Logistic regression models the probabilities for classification problems with two possible outcomes. It's an extension of the linear regression model for classification problems. It is a statistical technique with the input variables as continuous variables and the output variable as a binary variable. It is a class of regression where the independent variable is used to predict the dependent variable. The objective of training a machine learning model is to minimize the loss or error between ground truths and predictions by changing the trainable parameters. Logistic regression has two phases: training, and testing. The system, specifically the weights w and b, is trained using stochastic gradient descent and the cross-entropy loss.

Full Waveform Inversion (FWI)

The Full Waveform Inversion (FWI) is a seismic imaging process by drawing information from the physical parameters of samples. Companies use the process to produce high-resolution high velocity depictions of subsurface activities. SGD supports the process because it can identify the minima and the overall global minimum in less time as there are many local minimums.[13]


SGD is an algorithm that seeks to find the steepest descent during each iteration. The process decreases the time it takes to search large data sets and determine local minima immensely. The SGD provides many applications in machine learning, geophysics, least mean squares (LMS), and other areas.


  1. Mitchell, T. M. (1997). Machine Learning (1st ed.). McGraw-Hill Education. Page 92. ISBN 0070428077.
  2. 2.0 2.1 Bishop, C. M. (2006). Pattern Recognition and Machine Learning (Information Science and Statistics). Springer.
  3. Needell, D., Srebro, N., & Ward, R. (2015, January). Stochastic gradient descent weighted sampling, and the randomized Kaczmarz algorithm.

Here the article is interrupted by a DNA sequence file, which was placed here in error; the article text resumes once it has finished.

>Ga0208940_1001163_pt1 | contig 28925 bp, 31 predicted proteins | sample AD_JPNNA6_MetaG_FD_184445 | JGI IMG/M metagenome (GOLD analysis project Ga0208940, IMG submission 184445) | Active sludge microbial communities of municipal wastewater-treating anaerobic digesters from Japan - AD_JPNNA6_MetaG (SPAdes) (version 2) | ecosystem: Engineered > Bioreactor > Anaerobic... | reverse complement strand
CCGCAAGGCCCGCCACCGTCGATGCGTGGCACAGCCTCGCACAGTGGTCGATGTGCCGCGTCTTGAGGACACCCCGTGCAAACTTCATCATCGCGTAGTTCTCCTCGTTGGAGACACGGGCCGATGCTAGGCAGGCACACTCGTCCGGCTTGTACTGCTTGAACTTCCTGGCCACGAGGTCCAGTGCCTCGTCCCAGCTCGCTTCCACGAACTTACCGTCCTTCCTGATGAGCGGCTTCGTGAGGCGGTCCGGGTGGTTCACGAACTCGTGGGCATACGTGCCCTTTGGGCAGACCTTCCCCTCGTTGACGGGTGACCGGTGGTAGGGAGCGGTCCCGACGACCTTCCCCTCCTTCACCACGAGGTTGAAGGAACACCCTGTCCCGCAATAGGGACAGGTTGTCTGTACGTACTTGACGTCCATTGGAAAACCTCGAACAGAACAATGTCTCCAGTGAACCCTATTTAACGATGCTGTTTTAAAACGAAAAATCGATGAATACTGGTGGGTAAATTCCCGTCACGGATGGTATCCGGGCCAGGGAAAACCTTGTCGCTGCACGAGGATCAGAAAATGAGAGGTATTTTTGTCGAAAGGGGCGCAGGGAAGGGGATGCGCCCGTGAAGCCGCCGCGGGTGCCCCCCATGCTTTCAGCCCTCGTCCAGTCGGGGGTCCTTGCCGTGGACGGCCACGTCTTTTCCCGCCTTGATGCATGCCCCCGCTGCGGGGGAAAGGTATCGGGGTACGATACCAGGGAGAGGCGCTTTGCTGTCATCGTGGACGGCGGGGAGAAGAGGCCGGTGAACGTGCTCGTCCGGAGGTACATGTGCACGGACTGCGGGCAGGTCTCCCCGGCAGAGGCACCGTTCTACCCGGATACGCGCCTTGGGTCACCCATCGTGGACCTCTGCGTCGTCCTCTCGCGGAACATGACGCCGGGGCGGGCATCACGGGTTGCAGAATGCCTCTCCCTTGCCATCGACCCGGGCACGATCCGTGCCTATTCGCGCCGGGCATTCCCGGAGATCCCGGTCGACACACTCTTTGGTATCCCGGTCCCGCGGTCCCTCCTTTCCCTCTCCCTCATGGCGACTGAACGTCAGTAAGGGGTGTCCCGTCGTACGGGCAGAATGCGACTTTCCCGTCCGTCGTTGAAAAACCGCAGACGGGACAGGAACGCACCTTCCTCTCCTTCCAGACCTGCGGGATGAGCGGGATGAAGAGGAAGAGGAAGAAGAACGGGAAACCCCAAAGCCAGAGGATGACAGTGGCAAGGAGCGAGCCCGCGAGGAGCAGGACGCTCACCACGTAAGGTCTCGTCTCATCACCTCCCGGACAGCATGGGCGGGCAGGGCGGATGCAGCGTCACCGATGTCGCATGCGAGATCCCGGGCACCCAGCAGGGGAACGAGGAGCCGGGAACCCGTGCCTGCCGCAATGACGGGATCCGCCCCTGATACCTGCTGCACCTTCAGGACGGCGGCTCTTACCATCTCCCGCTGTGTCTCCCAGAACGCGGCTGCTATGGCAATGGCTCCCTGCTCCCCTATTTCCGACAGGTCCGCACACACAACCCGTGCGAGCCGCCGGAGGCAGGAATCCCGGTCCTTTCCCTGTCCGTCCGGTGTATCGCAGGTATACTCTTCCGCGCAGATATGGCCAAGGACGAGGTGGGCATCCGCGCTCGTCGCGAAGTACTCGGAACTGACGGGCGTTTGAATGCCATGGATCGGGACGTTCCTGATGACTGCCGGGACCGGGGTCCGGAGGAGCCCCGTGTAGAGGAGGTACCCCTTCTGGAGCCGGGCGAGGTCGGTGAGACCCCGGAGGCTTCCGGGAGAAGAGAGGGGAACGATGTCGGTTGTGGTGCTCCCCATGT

4. Bottou, L. (1991) Stochastic gradient learning in neural networks. Proceedings of Neuro-Nımes, 91.
  5. Bottou, L. (2012) Stochastic gradient descent tricks. In Neural Networks: Tricks of the Trade, 421– 436. Springer.
  6. 6.0 6.1 Lau, S., Gonzalez, J., Nolan, D. (2020)
  7. Ruder, S. (2020, March 20). An overview of gradient descent optimization algorithms. Sebastian Ruder.
  8. Srinivasan, A. (2019, September) Stochastic Gradient Descent — Clearly Explained.
  9. 9.0 9.1 Lawrence, S., & Giles, C. L. (2000). Overfitting and neural networks: conjugate gradient and backpropagation. Proceedings of the IEEE-INNS-ENNS International Joint Conference on Neural Networks. IJCNN 2000. Neural Computing: New Challenges and Perspectives for the New Millennium, 1, 114–119.
  10. Shalev-Shwartz, S. and Tewari, A. (2011) Stochastic methods for ℓ-regularized loss minimization. The Journal of Machine Learning Research, 12, 1865–1892.
  11. Menon, A. (2009, February). Large-Scale Support Vector Machines: Algorithms and Theory.
  12. Lopes, F.F.; Ferreira, J.C.; Fernandes, M.A.C. Parallel Implementation on FPGA of Support Vector Machines Using Stochastic Gradient Descent. Electronics 2019, 8, 631.
  13. Witte, P., Louboutin, M., Lensink, K., Lange, M., Kukreja, N., Luporini, F., Gorman, G., Herrmann, F.J.; Full-waveform inversion, Part 3: Optimization. The Leading Edge ; 37 (2): 142–145. doi: